In her books, the author Louise Erdrich, daughter of a member of the First Nation Ojibwe people, dives ever deeper into the reality of life on North American reservations. But her latest book, “Der Nachtwächter” (“The Nightwatchman”), is definitely more personal than her previous novels. The watchman of the title is Erdrich’s grandfather, Patrick Gourneau. Like the character Thomas Wazhashk in the book, he was a member of the tribal council of the Turtle Mountain Chippewa in North Dakota, and campaigned tirelessly against discriminatory laws proposed in the 1950s.
In his job as a nightwatchman at a factory, Erdrich’s protagonist Thomas tries every trick in his nightly struggle against fatigue. He works his way, for example, through a legislative bill that was adopted by the US Congress in 1953, the “House Concurrent Resolution 108”. This law stipulated that “Indians” living on reservations should have their constitutionally protected rights to their land taken away and that they should be completely assimilated. “We survived smallpox, the Winchester repeating rifle, tuberculosis. […] And now this gathering of bone-dry words is annihilating us,” he concludes.
“Hardly a soul on the reservation is undamaged – whether by abuse at residential schools that indigenous children were forced into, or by addiction, discrimination or violence”
Erdrich thrillingly portrays how Thomas makes sense of the complex legal text that deprives his community of its right to exist and how he quickly learns the ways of resistance. Petitions are written on a battered reservation typewriter, delivered by horse to house and hut, signatures collected. In the dirt-poor Turtle Mountain community, many Chippewas can only put a blackened fingerprint to the petition. The book ostensibly deals with this battle against the looming “termination”. But it’s also a many-voiced portrait of a community with a rich culture, spirituality and close-knit cohesion, without glossing over its darker aspects. Hardly a soul on the reservation is undamaged – whether by abuse at residential schools that indigenous children were forced into, or by addiction, discrimination or violence.
They fight on behalf of their own identity with every weapon: Thomas and his fellow campaigners organise boxing matches to get the money together for a delegation to go to Washington. They write heartfelt letters to Chippewas across the country, to politicians, interest groups and anyone else who comes to mind. Senator Arthur V. Watkins (cited by historians as the man behind the idea of the “termination” policy) is a devout Mormon whose dismissal of indigenous peoples is grounded in his religion. So Thomas studies the Book of Mormon in his nightwatchman’s cabin, because “You have to know your enemy.”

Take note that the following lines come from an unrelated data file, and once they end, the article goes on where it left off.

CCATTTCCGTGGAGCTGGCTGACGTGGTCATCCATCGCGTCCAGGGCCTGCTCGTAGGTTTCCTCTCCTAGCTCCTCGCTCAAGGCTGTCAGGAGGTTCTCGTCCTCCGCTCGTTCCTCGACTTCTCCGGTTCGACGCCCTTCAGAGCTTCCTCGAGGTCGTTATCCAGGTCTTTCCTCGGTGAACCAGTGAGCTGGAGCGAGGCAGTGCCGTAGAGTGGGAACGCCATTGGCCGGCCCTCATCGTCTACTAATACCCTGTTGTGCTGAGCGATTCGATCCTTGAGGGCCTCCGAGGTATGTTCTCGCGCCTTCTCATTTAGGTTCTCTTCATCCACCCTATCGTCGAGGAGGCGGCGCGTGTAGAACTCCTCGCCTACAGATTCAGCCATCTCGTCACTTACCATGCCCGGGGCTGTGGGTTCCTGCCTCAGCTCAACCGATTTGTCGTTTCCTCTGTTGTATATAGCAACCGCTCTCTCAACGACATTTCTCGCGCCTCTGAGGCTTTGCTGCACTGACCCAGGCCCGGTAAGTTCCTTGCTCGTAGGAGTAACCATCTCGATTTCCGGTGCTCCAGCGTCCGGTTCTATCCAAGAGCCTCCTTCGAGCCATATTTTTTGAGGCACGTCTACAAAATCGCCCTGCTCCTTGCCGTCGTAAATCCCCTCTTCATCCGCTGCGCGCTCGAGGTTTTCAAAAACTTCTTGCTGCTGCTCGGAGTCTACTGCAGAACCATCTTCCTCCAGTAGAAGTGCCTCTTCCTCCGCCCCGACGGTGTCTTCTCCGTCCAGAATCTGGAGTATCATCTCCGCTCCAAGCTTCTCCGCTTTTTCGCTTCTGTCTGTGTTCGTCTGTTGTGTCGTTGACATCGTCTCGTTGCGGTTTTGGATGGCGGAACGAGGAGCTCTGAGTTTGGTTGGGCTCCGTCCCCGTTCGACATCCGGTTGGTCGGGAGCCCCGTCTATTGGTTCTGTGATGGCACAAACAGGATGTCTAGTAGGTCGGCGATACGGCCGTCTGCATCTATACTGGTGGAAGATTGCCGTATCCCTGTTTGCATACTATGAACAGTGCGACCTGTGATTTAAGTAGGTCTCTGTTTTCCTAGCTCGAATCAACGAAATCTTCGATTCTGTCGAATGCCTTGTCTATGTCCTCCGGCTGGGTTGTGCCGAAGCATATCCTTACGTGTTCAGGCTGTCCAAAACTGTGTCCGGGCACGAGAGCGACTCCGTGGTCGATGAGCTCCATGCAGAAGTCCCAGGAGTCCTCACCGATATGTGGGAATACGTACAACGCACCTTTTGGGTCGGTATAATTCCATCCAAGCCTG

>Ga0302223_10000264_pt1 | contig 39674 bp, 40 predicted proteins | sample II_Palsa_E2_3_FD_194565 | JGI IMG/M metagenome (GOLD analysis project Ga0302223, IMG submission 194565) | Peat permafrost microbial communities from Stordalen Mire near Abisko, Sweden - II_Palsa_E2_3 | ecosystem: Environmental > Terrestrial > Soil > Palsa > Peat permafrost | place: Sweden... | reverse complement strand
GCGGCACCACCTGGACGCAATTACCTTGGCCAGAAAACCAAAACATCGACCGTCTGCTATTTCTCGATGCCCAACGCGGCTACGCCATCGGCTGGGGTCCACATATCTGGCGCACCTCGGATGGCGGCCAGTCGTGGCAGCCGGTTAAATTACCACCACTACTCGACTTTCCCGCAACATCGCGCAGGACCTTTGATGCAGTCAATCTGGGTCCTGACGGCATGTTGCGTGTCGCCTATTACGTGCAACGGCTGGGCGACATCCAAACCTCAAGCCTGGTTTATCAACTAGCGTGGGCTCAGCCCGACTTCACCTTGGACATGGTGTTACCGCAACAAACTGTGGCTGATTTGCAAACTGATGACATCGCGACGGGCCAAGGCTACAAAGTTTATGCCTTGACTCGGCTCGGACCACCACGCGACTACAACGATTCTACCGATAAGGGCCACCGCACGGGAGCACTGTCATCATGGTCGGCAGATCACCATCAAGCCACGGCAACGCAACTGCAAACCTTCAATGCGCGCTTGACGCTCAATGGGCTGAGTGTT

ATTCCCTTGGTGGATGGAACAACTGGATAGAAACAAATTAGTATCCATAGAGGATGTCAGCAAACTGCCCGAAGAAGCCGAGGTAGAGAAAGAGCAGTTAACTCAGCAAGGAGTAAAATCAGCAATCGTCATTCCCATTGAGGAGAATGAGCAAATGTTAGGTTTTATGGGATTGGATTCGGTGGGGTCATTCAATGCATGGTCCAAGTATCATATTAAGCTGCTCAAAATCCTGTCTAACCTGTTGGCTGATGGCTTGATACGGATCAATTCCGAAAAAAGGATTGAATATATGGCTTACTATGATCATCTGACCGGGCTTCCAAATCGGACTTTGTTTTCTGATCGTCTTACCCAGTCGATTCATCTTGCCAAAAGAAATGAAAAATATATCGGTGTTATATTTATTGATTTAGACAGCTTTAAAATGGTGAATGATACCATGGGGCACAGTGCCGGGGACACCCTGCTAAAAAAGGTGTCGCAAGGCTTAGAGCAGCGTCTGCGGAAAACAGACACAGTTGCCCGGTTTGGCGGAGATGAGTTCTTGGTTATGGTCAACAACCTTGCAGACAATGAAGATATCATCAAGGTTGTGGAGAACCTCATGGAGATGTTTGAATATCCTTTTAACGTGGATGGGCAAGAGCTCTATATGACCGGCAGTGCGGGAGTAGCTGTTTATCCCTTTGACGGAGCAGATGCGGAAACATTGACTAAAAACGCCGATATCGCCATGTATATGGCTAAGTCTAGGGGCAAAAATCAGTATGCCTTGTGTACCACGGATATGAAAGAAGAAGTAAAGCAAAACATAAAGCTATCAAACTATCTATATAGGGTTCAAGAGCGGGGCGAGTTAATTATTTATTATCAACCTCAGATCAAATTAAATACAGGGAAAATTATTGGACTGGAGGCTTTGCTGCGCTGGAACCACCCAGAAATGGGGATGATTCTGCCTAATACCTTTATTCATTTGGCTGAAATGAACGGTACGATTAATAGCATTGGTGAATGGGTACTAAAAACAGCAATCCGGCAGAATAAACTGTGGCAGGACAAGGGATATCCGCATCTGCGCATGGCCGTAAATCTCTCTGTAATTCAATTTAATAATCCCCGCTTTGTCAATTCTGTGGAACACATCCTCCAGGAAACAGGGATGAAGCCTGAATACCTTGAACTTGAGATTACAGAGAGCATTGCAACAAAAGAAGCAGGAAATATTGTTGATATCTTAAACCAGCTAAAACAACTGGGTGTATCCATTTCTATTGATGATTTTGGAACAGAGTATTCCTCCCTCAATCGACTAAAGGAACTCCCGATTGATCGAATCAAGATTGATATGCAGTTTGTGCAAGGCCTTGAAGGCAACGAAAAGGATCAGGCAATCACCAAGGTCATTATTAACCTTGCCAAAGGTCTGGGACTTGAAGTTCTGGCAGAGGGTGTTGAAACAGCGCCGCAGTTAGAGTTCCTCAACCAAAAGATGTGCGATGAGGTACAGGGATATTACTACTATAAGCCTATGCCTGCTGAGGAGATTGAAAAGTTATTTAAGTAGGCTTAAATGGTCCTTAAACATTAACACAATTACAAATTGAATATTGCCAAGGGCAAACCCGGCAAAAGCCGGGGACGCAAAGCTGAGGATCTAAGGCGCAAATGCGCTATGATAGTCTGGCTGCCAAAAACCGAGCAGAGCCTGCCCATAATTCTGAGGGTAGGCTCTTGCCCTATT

“The story’s other strand shows, in all its brutality, what it meant in the 1950s for a woman to be indigenous and poor”
Alongside Thomas is the voice of the fictional factory worker Patrice Paranteau, from whose perspective a large part of the nearly 500-page novel is written. This self-possessed young woman, whose pay packet puts food on the table for her whole family, is at the same time on the trail of her sister who has fallen into the hands of people traffickers. This strand of the story shows, in all its brutality, what it meant in the 1950s for a woman to be indigenous and poor. Patrice is also part of the delegation put together to protest against the legislation in Washington. Passages from the hearing’s original proceedings make their way into the book – and under the skin. “No amount of generous administration can instil ambition in these people,” Senator Watkins apparently said in 1953. Historically attested quotes like these show precisely the racist hostility that was still characterising US policy towards First Nation peoples well into the 1970s. Just as remarkable is the narrative of the Chippewa people’s struggle for emancipation.
The authors performs a great service in summoning up so eloquently and colourfully this relatively unknown chapter in North American history. Louise Erdrich’s 2021 Pulitzer Prize for “The Nightwatchman” is fully deserved.
Translated by Scott Martingell